"Sorry. Yes, I'll warn next time." The water mage looked a bit sheepish. But there was no time to really let the feeling sink in. the bloody things were moving. She couldn't get a good sight on them but she could hear the movements. The horse she was on stirred a bit restless but not because it was spooked. At least that was good.
Then they attacked. Too fast.
Ria threw a hand up toward the rushing Asterins. What should have been a blast of water was nothing. She swallowed, trying to keep her panic from showing. Okay, attacking wasn't an option yet. She'd have to try again later since others seemed to be handling three on their way.
She shook her hand then quickly jumped to her feet, seamlessly positioning her feet on the saddle like she'd done this a dozen times. The horse shifted nervously beneath her but she was used to that too. It wouldn't have been her first time on a panicked horse getting attacked. But she had to do something to help keep them safe. Direct attack wasn't an option, but a structure to keep them safe from overhead ambush?
Her fingers worked the intricate patterns she needed while she worked her hands together near her waist and wove strings of concentrated water together. At the same time the tornadoes of dark energy Nolan cast went out, she threw her hands up. "Water Make: Canopy."
Adelyn seemed confident, and Kiba was capable. Despite knowing the lightning mage was the weak link she still at least presented herself as more than capable, which made him wonder if she realized she was the weak link here or not. Maybe his initial assessment of her ability was drastically wrong. There was a first time for everything. They'd certainly find out soon enough though.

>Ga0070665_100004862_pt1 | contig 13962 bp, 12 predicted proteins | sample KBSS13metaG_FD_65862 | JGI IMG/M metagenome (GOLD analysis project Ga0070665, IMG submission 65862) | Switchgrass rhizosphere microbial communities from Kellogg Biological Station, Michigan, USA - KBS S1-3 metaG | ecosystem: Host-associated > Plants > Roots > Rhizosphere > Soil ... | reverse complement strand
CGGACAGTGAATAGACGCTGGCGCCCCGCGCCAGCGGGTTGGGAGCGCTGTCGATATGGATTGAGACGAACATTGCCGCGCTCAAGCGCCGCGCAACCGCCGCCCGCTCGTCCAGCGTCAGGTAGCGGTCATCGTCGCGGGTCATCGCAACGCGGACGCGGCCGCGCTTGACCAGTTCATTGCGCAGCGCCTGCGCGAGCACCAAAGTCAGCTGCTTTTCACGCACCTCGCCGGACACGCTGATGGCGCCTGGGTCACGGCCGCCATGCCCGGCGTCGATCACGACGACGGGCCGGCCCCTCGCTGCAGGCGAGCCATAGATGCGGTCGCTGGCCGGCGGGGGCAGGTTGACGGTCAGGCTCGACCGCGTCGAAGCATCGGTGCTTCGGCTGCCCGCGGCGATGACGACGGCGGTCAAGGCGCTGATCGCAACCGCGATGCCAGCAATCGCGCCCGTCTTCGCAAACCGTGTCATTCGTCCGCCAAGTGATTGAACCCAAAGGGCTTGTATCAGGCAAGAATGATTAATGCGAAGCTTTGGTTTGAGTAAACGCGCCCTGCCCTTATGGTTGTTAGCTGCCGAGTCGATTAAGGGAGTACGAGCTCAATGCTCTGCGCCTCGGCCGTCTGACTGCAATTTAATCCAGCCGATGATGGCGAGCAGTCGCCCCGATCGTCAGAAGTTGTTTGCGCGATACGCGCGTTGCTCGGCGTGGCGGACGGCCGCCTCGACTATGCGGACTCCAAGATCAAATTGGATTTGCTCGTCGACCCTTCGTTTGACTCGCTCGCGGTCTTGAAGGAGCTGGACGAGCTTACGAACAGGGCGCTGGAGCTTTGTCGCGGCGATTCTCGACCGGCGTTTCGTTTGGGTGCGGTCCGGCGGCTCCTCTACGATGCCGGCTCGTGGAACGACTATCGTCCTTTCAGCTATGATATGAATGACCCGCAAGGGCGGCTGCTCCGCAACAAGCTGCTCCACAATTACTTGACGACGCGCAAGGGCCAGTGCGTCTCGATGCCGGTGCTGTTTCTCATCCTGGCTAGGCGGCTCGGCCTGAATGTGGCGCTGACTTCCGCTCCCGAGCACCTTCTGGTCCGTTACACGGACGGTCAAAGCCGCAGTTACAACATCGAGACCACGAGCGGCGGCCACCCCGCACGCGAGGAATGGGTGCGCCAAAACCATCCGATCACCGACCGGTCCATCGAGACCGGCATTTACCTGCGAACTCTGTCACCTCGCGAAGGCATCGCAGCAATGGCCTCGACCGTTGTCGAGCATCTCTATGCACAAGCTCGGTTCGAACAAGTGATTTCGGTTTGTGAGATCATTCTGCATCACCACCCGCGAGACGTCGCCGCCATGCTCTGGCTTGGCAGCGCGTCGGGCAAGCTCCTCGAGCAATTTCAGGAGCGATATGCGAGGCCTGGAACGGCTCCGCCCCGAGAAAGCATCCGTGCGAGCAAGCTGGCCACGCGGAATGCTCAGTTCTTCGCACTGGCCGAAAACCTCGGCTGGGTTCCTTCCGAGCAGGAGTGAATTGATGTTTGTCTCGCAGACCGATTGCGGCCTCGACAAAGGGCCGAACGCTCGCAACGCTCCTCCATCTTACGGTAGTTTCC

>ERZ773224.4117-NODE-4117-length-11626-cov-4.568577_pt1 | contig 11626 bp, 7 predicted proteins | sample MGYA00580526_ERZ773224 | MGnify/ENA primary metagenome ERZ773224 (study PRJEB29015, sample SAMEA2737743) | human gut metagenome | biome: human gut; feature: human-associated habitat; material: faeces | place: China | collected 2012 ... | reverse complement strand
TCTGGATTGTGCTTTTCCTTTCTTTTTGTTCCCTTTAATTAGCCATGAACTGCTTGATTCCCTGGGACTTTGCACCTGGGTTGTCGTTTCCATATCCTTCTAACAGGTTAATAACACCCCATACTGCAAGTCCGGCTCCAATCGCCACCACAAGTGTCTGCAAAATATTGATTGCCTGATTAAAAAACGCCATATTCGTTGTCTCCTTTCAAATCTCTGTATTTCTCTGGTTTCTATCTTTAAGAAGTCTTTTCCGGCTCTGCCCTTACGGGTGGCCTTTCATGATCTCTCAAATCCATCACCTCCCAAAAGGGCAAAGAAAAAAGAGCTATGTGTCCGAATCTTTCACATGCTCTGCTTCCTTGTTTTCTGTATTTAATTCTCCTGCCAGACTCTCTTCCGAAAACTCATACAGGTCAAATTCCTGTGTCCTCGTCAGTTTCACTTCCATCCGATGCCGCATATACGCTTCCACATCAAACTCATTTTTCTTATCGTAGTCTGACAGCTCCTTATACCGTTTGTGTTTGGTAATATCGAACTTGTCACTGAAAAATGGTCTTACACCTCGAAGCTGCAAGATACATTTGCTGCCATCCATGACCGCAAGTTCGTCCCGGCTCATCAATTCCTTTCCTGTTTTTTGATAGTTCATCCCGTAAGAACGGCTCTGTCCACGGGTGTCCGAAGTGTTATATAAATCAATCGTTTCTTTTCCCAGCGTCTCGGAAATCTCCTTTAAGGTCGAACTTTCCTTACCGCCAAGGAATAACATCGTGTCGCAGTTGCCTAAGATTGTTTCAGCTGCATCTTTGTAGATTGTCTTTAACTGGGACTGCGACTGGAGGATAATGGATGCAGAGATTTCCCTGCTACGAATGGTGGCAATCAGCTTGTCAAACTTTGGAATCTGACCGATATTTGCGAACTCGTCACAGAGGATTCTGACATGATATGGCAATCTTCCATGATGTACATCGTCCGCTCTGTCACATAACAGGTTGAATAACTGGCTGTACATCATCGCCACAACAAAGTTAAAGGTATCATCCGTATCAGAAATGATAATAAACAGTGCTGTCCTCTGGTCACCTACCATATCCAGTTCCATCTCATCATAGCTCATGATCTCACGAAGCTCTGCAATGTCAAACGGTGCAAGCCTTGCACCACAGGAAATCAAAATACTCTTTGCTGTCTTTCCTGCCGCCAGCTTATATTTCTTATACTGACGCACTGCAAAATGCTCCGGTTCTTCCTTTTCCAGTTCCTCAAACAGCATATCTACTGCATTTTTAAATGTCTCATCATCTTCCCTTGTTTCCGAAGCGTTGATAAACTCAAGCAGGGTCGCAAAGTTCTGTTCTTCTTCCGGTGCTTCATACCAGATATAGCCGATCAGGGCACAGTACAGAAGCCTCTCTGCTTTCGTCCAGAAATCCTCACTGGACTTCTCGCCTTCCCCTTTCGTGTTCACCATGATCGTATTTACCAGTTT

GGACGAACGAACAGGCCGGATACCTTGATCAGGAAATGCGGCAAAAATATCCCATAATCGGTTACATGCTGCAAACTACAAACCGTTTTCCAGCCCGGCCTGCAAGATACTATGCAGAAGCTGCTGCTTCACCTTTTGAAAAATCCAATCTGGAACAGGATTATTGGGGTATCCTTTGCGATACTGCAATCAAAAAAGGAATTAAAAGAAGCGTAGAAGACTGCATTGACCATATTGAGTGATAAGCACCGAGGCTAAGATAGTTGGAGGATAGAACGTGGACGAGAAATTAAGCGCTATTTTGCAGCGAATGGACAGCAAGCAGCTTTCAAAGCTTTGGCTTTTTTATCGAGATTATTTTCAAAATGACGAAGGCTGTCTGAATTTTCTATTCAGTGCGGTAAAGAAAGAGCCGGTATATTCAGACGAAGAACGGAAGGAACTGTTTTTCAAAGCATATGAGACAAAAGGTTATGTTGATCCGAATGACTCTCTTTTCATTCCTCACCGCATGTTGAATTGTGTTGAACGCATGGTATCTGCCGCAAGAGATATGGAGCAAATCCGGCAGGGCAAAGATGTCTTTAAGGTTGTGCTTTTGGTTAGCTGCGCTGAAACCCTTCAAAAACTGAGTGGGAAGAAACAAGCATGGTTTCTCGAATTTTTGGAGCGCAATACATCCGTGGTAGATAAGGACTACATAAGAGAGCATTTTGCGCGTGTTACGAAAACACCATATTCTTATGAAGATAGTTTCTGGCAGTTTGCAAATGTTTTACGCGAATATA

Like the girl said, it seemed pretty clear cut and like they had time to plan. Not that his plans would be vocalized before it was necessary. There was no planning without actually getting eyes on the situation. An exercise in trust it was. He didn't doubt his ability to obliterate the target if he could land a blow, but he liked the idea of the challenge of taking the beast in alive. It would prove far more valuable to understand the thing than if it was dead, but it also presented its own quagmire of dangers. Nothing worth learning came without risks, though.
But the matter, unfortunately as far as he saw it, wasn't quite settled. There was that nagging standard objective he was told to keep in mind any time he had to work jobs with others.
"Sergeant, my prime directive is to make sure everyone gets home alive. That includes you and your men. Do not draw any more attention to you than your task requires. I have no intentions of either of us failing our objectives."